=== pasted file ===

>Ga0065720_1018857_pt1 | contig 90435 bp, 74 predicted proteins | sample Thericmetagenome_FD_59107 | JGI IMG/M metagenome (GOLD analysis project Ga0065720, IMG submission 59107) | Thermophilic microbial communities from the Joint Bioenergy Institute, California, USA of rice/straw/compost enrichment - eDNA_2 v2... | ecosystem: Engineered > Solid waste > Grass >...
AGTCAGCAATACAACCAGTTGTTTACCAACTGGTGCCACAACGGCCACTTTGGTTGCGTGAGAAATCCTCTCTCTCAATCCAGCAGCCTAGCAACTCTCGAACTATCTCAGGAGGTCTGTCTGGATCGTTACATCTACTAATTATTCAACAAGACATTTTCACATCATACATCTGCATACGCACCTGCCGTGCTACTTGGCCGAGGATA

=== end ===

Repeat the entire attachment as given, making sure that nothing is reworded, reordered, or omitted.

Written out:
>Ga0065720_1018857_pt1 | contig 90435 bp, 74 predicted proteins | sample Thericmetagenome_FD_59107 | JGI IMG/M metagenome (GOLD analysis project Ga0065720, IMG submission 59107) | Thermophilic microbial communities from the Joint Bioenergy Institute, California, USA of rice/straw/compost enrichment - eDNA_2 v2... | ecosystem: Engineered > Solid waste > Grass >...
AGTCAGCAATACAACCAGTTGTTTACCAACTGGTGCCACAACGGCCACTTTGGTTGCGTGAGAAATCCTCTCTCTCAATCCAGCAGCCTAGCAACTCTCGAACTATCTCAGGAGGTCTGTCTGGATCGTTACATCTACTAATTATTCAACAAGACATTTTCACATCATACATCTGCATACGCACCTGCCGTGCTACTTGGCCGAGGATA